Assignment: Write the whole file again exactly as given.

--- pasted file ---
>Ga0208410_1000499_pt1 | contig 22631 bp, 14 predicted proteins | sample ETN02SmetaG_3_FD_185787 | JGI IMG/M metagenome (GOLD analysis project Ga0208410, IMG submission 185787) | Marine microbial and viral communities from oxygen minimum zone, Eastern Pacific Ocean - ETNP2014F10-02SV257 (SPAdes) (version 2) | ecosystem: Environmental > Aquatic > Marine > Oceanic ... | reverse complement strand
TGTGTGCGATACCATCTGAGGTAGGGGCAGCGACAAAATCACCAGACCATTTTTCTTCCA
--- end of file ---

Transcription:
>Ga0208410_1000499_pt1 | contig 22631 bp, 14 predicted proteins | sample ETN02SmetaG_3_FD_185787 | JGI IMG/M metagenome (GOLD analysis project Ga0208410, IMG submission 185787) | Marine microbial and viral communities from oxygen minimum zone, Eastern Pacific Ocean - ETNP2014F10-02SV257 (SPAdes) (version 2) | ecosystem: Environmental > Aquatic > Marine > Oceanic ... | reverse complement strand
TGTGTGCGATACCATCTGAGGTAGGGGCAGCGACAAAATCACCAGACCATTTTTCTTCCA